Tian­jin fish farms found to use banned car­cino­gen

China Daily (USA) - - CHINA - By TANG YUE tangyue@chi­nadaily.com.cn

Some un­li­censed fish farm­ers in the Tian­jin Bin­hai New Area have been us­ing a banned sub­stance to raise fish, Bei­jing News re­ported.

The fish farm­ers reached by the news­pa­per were us­ing var­i­ous an­tibi­otics and or­ganic chem­i­cals, in­clud­ing mala­chite green, an in­dus­try dye that can cure sev­eral fish dis­eases, but is a po­ten­tial car­cino­gen for peo­ple.

Once widely used na­tion­wide, the sub­stance was banned in aqua­cul­ture in 2002.

Ac­cord­ing to lo­cal reg­u­la­tions, the fish farm­ers have to be li­censed, while the prod­ucts need to pass in­spec­tion and be cer­ti­fied be­fore com­ing to mar­ket.

How­ever, the farm­ers in­ter­viewed were not li­censed, and their fish have never been tested, ac­cord­ing to Tues­day’s re­port.

“We never eat the fish in our pond,” a farmer, speak­ing on con­di­tion of anonymity, was quoted as say­ing by the news­pa­per.

Zhong Kai, a re­searcher with China Na­tional Cen­ter for Food Safety Risk As­sess­ment, said the amount of the banned sub­stance found in pre­vi­ous cases did not pose a can­cer risk to peo­ple.

He said the con­cen­tra­tion of mala­chite green would have to be 400 mi­cro­grams per kilo­gram over an ex­tended pe­riod of time for it to be harm­ful. How­ever, the con­cen­tra­tion was be­low 50 mcg per kg in most pre­vi­ous cases.

In 2006, tur­bot from Shan­dong province sold in a Shang­hai mar­ket tested pos­i­tive for mala­chite green and re­sulted in 50 mil­lion tur­bot in Shan­dong go­ing un­sold.

Zhou Zhuocheng, a se­nior mem­ber of the China Fish­eries As­so­ci­a­tion, said the use of the banned sub­stance has been ris­ing in the past fewyears and is used in tur­bot, wee­ver and man­darin fish more than other species.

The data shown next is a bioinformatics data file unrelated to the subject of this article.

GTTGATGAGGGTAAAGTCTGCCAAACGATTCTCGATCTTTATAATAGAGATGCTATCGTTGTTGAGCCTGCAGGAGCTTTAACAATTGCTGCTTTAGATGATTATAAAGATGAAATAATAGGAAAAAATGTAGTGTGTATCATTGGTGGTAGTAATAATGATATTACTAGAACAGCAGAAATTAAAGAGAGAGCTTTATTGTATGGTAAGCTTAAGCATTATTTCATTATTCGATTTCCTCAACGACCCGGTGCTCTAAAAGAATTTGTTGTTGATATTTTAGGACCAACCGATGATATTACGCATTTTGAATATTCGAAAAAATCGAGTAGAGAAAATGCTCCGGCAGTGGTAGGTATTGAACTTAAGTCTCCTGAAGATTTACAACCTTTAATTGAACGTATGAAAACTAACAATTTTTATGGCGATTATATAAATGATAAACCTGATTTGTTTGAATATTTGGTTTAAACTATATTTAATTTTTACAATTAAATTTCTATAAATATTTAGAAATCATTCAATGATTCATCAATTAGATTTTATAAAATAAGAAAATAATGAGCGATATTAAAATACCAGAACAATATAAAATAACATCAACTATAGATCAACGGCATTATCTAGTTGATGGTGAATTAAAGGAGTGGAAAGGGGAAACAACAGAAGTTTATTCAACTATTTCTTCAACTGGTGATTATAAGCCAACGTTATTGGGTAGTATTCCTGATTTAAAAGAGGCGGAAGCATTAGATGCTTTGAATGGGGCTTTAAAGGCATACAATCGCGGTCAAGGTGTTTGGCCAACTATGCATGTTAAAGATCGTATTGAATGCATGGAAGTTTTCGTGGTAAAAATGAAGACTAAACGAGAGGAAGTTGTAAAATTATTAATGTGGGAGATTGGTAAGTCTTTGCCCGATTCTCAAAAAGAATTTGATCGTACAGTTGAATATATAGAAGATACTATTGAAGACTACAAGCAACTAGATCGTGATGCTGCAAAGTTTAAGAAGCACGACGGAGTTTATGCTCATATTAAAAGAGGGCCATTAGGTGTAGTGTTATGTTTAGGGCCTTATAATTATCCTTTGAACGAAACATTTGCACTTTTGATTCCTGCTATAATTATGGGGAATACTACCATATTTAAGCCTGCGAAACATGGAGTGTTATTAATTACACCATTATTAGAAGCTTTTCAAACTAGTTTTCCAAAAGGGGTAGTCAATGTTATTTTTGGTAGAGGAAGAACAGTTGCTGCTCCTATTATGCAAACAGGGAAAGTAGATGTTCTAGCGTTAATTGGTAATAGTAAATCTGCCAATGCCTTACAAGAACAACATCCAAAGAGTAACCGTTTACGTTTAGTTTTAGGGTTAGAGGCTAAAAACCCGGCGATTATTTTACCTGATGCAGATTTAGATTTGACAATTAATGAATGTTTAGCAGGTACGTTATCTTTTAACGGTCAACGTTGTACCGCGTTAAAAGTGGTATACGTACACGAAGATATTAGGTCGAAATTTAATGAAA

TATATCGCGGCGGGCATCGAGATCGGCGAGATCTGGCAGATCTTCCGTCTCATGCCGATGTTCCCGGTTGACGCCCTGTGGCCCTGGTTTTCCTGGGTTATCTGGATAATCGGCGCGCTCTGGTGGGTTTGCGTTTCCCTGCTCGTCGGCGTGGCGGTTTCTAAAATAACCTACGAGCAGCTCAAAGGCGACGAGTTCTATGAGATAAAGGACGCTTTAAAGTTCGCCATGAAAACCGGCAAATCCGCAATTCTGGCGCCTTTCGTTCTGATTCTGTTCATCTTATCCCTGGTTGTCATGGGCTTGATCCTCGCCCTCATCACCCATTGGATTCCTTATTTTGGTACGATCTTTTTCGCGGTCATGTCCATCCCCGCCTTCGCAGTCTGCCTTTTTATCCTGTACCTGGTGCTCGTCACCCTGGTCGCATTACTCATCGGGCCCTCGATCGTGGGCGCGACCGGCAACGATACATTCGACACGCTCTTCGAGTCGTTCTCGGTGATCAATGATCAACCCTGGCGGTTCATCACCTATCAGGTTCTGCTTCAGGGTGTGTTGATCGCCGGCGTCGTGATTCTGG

The China Food and Drug Ad­min­is­tra­tion an­nounced on Mon­day that it would launch a spe­cial in­spec­tion on food production in ru­ral ar­eas na­tion­wide, in­clud­ing “the abuse of an­tibi­otics and vet­eri­nary drugs”.

The ad­min­is­tra­tion also an­nounced on Nov 17 that it would launch a spe­cial in­spec­tion into seafood in 10 cities across the coun­try.

Fol­low­ing the move, many su­per­mar­kets in Bei­jing stopped sell­ing live fresh­wa­ter fish for a few­days, re­port­edly in a bid to avoid ex­am­i­na­tion.

The ab­sence of live fresh­wa­ter fish in Bei­jing re­ceived wide at­ten­tion from the pub­lic and gave rise to spec­u­la­tion that wa­ter near the cap­i­tal had been pol­luted.

This year, more than 96 per­cent of all fish prod­ucts in Bei­jing passed qual­ity tests.

We never eat the fish in our pond.” A fish farmer in the Tian­jin Bin­hai New Area of all fish prod­ucts in Bei­jing passed qual­ity tests this year.

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